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 Major Groups | Insecta (insects) | Odonata (dragonflies, damselflies) | Synthemistidae
 

Synthemistidae

Major Group: Insecta
Order: Odonata
Family: Synthemistidae (formerly part of Corduliidae)

Descriptive Features:

  • frontal plate developed
  • prementum ladle-shaped with 2 distinct groups of setae (primary premental setae and secondary premental setae)
  • premental ligula without setae
  • labial palps with palpal setae and well developed distal dentations lacking setae
  • antennae 7 segmented
  • pronotum laterally shelf-like
  • wing-pads divergent
  • abdomen spinuliform, lacking middorsal and lateral spines, Tonyosynthemis offarelli has subdorsal spines
  • apex more or less sharply pointed
  • Total length: 15.5 - 28.0 mm
  • Taxonomic Checklist: Genera
    Archaeosynthemis
    Austrosynthemis
    Choristhemis

    Eusynthemis
    Parasynthemis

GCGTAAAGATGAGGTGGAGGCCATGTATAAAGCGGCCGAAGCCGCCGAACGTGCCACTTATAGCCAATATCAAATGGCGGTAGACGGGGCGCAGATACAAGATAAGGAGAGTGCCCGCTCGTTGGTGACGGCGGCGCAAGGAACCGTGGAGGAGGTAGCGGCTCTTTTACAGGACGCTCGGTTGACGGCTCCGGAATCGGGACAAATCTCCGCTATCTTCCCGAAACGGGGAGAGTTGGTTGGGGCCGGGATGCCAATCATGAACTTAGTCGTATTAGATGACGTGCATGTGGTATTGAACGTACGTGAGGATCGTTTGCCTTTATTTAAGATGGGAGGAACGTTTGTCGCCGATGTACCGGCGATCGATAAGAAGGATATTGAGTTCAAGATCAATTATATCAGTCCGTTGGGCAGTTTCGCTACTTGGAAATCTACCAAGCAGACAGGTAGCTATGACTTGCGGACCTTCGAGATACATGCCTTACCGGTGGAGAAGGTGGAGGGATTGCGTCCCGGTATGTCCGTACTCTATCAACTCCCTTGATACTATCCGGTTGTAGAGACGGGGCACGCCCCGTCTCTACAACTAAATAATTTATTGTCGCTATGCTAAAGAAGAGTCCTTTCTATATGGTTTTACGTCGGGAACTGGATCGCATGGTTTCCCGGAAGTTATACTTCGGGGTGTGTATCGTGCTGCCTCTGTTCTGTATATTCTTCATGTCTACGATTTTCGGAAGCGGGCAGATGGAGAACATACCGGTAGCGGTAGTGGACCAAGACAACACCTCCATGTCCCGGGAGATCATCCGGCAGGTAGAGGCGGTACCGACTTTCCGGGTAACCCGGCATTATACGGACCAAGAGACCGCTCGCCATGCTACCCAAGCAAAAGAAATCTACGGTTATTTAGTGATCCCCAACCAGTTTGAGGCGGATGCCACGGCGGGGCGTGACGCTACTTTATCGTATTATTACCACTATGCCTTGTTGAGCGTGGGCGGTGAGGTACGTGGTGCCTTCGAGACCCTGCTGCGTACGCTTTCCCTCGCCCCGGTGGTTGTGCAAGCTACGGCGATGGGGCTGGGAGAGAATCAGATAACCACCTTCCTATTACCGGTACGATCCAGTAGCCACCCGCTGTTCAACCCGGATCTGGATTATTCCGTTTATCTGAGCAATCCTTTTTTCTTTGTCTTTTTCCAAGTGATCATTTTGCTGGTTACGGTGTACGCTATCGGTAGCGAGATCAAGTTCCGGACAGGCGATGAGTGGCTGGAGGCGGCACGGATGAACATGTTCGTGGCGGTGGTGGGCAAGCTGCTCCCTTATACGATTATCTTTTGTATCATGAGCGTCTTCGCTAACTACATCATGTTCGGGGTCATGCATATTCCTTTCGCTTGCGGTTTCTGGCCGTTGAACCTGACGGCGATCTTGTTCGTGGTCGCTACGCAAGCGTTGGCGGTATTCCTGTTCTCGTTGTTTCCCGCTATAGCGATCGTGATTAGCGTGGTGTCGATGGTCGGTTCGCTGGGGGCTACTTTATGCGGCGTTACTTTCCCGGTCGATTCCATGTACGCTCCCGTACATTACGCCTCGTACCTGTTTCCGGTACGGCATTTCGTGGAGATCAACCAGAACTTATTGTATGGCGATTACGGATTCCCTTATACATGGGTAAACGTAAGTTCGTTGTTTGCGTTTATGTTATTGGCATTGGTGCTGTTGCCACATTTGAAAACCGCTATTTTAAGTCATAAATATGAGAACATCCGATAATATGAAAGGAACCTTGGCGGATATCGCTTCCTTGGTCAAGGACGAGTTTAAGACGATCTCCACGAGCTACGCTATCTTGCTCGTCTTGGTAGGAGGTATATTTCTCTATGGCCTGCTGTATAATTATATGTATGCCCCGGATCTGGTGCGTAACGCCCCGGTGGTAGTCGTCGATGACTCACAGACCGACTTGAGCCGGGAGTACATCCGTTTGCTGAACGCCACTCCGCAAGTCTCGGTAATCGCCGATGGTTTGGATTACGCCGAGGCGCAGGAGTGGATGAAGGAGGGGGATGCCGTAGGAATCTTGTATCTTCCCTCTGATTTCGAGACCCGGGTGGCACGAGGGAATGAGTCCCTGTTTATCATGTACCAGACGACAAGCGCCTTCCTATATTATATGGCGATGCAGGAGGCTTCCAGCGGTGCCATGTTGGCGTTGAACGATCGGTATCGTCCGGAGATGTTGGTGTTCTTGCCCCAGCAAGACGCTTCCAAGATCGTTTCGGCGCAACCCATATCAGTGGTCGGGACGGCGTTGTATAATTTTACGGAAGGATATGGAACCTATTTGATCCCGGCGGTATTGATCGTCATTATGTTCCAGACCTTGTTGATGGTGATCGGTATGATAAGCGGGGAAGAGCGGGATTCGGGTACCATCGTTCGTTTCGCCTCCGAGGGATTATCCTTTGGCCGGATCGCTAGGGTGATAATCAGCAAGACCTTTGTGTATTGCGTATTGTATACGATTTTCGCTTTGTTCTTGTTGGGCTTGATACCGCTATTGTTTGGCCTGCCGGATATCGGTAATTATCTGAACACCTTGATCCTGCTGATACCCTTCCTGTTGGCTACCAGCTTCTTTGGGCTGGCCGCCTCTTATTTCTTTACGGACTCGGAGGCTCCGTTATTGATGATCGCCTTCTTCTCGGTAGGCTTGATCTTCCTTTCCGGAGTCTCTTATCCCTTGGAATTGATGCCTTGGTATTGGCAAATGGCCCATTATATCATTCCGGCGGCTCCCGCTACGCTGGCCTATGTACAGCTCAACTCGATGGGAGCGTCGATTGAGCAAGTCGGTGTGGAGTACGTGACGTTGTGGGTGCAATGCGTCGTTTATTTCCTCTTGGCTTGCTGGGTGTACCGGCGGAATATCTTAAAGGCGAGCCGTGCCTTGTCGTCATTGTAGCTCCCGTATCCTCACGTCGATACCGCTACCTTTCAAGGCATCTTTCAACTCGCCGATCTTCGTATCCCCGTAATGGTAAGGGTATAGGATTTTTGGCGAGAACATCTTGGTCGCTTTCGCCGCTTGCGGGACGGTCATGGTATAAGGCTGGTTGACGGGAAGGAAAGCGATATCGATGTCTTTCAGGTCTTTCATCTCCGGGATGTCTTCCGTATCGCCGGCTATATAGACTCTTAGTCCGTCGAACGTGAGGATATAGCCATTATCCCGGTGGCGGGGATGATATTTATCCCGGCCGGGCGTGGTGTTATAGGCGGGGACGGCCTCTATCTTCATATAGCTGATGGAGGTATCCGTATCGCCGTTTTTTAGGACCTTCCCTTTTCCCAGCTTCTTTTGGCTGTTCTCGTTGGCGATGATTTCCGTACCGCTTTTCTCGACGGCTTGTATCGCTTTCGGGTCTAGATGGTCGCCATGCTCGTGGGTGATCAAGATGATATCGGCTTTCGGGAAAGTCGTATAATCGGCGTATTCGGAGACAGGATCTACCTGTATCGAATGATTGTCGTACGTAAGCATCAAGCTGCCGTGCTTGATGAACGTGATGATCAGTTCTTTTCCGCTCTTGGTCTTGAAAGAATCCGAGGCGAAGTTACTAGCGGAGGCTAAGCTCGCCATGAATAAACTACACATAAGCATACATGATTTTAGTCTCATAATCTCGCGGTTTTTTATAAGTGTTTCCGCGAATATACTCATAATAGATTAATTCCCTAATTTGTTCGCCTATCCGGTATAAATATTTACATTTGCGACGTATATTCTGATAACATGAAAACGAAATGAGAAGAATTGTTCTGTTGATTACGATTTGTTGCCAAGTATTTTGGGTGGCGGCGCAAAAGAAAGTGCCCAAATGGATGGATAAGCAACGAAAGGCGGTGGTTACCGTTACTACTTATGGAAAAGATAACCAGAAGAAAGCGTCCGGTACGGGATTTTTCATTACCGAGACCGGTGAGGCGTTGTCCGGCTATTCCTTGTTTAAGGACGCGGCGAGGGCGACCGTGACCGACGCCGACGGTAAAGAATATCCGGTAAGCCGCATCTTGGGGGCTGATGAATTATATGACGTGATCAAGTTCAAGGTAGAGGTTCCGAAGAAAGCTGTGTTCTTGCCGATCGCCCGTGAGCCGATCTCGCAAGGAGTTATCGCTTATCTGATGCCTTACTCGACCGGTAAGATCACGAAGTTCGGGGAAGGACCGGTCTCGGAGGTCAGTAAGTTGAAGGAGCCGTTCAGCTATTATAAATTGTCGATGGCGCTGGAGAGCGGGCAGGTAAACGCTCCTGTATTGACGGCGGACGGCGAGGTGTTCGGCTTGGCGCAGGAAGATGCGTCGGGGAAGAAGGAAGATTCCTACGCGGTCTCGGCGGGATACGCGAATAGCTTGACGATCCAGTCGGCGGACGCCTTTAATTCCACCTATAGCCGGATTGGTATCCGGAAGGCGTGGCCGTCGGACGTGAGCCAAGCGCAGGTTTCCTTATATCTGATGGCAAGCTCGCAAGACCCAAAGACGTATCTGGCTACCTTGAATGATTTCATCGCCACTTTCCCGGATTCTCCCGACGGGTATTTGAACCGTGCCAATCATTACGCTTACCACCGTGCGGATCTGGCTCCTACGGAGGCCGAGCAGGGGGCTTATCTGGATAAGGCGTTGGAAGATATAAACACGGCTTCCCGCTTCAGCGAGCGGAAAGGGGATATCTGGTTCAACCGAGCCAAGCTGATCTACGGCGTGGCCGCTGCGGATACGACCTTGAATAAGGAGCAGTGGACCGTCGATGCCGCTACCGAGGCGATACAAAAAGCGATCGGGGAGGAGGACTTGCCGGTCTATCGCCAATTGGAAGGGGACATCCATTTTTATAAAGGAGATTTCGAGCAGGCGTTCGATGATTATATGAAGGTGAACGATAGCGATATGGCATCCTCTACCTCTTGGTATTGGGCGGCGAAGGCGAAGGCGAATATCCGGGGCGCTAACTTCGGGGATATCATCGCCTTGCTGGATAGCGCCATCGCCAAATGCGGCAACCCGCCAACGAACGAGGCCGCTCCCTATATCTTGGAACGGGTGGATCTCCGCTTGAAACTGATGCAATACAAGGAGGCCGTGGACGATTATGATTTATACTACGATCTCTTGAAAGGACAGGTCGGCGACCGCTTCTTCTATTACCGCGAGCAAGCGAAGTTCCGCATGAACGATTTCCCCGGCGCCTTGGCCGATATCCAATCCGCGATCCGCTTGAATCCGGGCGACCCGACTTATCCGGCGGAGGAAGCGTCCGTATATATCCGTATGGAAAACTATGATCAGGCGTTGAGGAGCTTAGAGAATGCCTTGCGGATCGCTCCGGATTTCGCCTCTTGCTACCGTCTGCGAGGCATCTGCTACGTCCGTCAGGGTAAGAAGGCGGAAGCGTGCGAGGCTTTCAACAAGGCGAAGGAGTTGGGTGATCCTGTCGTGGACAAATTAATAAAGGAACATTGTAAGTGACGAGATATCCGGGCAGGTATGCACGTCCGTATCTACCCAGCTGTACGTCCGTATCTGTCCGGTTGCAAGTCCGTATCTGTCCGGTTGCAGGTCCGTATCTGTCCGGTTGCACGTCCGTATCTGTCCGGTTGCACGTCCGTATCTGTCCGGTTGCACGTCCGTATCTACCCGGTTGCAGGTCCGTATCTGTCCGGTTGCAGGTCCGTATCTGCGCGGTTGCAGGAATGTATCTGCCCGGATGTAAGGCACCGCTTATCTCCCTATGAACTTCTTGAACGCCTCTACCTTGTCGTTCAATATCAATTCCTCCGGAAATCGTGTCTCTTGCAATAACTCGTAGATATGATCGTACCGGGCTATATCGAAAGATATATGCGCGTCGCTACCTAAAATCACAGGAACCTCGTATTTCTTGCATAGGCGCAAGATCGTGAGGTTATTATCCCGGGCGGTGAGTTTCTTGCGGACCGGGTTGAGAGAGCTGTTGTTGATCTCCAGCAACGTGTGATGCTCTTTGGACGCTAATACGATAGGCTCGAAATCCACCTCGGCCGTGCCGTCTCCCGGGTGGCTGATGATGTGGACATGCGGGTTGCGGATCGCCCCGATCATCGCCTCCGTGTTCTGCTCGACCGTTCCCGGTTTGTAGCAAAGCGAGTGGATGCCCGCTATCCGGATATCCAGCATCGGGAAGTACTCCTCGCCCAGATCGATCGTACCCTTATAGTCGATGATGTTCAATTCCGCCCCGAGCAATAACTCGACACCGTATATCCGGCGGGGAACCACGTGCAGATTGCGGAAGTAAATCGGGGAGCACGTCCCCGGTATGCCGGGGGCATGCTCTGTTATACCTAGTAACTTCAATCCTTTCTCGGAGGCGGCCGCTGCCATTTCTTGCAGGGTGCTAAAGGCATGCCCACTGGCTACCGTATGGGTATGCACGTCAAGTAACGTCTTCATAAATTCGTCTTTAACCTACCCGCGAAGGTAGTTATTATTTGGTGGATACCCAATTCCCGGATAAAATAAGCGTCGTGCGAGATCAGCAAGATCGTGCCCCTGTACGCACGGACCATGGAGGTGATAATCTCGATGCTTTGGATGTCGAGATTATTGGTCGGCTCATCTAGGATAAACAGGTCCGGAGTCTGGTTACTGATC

Synthemis
    Synthemiopsis
    Tonyosynthemis

    Distribution: Tas, S WA, SE SA, Vic, E NSW, Qld,  ACT

    Sensitivity Rating: SIGNAL grade 2. Archaeosynthemis leachii and Synthemis eustalacta can withstand desiccation. Parasynthemis regina is often associated with iron-rich clay substrata.

    Functional Feeding Group: predators

    Ecology: Adults are commonly known as 'tigertails or souther emeralds'.
    Instream habitat: Synthemistid larvae occur across a wide climatic range, including alpine, montane, rainforest and coastal areas. They generally inhabit sluggish streams that dry to pools, stagnant riverine pools, swamps, trickles, and boggy seepages, but also rapid rivers. Larvae are found amongst Sphagnum, gravel, cobble stone sections, mud or in fine sediments. They are often confined to vegetated margins or other sheltered positions where detritus has accumulated.
    Feeding ecology: Larvae are predators.
    Habit: Larvae of some species can withstand desiccation by burying themselves in sand or mud. Females of other species lay their eggs in mud and the eggs do not hatch until the water level is sufficient to provide suitable larval habitat.
    Life history: Adults of Eusynthemis ursula are collected from December to January. The life cycle is at least 2 years.
     
     
    Information Sources: Theischinger 2001, Hawking & Theischinger 1999, 2000, Silsby 2001, Theischinger & Hawking 2006, Sloane & Norris 2002
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